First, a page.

State schools are not doing enough to push their brightest pupils, it has been suggested.
In an interview with BBC Radio 4, Mike Nicholson, head of undergraduate admissions at Oxford University, claimed that schools are focusing too much attention on lifting pupils from D grades to C grades, rather than encouraging "solid B" students to perform better.
This "target-driven" culture means capable youngsters are missing out on places at the country's best universities, he noted.
"GCSE performance is one of the few indicators used to demonstrate school success. Schools wanting to ensure they are well-placed will make every effort to get as many students who are going to get C grades to get C grades. Any student who might get a D grade, they'll put some extra effort into trying to get those students up to a C grade," Mr Nicholson explained.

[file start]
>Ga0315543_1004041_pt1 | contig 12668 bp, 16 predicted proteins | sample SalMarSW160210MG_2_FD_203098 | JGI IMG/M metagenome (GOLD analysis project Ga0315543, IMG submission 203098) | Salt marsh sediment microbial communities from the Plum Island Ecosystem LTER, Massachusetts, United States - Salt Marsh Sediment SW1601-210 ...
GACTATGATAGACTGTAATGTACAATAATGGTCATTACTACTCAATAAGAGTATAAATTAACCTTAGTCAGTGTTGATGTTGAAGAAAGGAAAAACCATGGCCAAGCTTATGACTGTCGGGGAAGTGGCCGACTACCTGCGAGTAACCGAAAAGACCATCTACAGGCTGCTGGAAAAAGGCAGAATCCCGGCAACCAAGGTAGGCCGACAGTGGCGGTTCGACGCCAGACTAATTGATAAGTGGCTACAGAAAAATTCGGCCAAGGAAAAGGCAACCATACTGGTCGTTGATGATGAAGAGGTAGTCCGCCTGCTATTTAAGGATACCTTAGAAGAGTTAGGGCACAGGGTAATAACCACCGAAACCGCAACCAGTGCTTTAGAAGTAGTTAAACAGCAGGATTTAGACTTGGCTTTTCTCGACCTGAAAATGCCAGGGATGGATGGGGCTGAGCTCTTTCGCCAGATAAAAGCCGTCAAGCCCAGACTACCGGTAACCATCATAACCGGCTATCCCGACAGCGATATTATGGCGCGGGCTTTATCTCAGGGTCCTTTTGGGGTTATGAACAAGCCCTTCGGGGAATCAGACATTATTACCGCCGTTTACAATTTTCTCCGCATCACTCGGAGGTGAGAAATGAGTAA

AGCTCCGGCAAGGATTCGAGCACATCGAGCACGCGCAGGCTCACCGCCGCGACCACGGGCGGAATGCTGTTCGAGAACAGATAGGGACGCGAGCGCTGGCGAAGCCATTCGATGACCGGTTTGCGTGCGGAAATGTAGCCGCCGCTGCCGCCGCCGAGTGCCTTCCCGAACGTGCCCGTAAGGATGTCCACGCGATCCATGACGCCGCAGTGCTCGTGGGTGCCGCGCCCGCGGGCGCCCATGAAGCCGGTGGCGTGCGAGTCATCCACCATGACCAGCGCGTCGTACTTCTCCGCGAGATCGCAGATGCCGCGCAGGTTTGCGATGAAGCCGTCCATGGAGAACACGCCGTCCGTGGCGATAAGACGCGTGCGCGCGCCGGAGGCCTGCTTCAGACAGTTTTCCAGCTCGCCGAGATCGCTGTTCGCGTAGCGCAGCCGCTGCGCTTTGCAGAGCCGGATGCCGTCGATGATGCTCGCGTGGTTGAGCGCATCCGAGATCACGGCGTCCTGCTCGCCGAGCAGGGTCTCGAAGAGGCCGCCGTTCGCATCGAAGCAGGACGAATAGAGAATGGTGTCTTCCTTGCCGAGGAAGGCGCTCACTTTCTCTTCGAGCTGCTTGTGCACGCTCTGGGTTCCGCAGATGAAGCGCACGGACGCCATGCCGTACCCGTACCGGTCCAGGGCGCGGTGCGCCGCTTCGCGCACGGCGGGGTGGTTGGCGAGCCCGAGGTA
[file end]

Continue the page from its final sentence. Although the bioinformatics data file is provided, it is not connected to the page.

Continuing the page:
"Maybe there are students who are being missed, who have got a solid B potential and aren't in any danger of dropping below that C grade that's going to get the school an extra percentage point on their performance figures. That's the group of students who could be being disadvantaged."
Figures published by Ucas this week show that university applications are on the rise, with students rushing to gain places before tuition fees are increased in 2012.